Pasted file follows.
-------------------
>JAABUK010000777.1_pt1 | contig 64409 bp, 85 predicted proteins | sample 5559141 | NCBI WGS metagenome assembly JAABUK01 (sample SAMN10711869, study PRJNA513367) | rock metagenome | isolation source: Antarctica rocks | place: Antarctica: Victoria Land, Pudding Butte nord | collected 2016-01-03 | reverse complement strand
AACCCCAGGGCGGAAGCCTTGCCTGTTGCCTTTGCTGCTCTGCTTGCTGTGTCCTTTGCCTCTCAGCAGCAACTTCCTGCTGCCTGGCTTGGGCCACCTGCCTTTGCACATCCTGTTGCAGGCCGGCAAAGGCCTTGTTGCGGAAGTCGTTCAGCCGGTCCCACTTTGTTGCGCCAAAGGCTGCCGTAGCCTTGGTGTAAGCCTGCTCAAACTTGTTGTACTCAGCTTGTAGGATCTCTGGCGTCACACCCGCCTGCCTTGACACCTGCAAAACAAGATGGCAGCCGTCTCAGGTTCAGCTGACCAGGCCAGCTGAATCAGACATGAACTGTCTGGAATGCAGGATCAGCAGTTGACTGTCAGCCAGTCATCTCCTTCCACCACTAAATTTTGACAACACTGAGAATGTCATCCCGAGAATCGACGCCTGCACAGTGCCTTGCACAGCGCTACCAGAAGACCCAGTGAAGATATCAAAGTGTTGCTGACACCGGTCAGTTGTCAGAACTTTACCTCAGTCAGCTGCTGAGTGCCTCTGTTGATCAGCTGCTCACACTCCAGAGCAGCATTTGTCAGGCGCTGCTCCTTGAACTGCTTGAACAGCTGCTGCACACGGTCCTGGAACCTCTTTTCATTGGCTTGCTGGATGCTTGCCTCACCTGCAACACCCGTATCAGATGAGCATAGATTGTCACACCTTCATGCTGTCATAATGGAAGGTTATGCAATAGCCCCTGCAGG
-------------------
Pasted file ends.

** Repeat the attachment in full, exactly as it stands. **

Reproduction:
>JAABUK010000777.1_pt1 | contig 64409 bp, 85 predicted proteins | sample 5559141 | NCBI WGS metagenome assembly JAABUK01 (sample SAMN10711869, study PRJNA513367) | rock metagenome | isolation source: Antarctica rocks | place: Antarctica: Victoria Land, Pudding Butte nord | collected 2016-01-03 | reverse complement strand
AACCCCAGGGCGGAAGCCTTGCCTGTTGCCTTTGCTGCTCTGCTTGCTGTGTCCTTTGCCTCTCAGCAGCAACTTCCTGCTGCCTGGCTTGGGCCACCTGCCTTTGCACATCCTGTTGCAGGCCGGCAAAGGCCTTGTTGCGGAAGTCGTTCAGCCGGTCCCACTTTGTTGCGCCAAAGGCTGCCGTAGCCTTGGTGTAAGCCTGCTCAAACTTGTTGTACTCAGCTTGTAGGATCTCTGGCGTCACACCCGCCTGCCTTGACACCTGCAAAACAAGATGGCAGCCGTCTCAGGTTCAGCTGACCAGGCCAGCTGAATCAGACATGAACTGTCTGGAATGCAGGATCAGCAGTTGACTGTCAGCCAGTCATCTCCTTCCACCACTAAATTTTGACAACACTGAGAATGTCATCCCGAGAATCGACGCCTGCACAGTGCCTTGCACAGCGCTACCAGAAGACCCAGTGAAGATATCAAAGTGTTGCTGACACCGGTCAGTTGTCAGAACTTTACCTCAGTCAGCTGCTGAGTGCCTCTGTTGATCAGCTGCTCACACTCCAGAGCAGCATTTGTCAGGCGCTGCTCCTTGAACTGCTTGAACAGCTGCTGCACACGGTCCTGGAACCTCTTTTCATTGGCTTGCTGGATGCTTGCCTCACCTGCAACACCCGTATCAGATGAGCATAGATTGTCACACCTTCATGCTGTCATAATGGAAGGTTATGCAATAGCCCCTGCAGG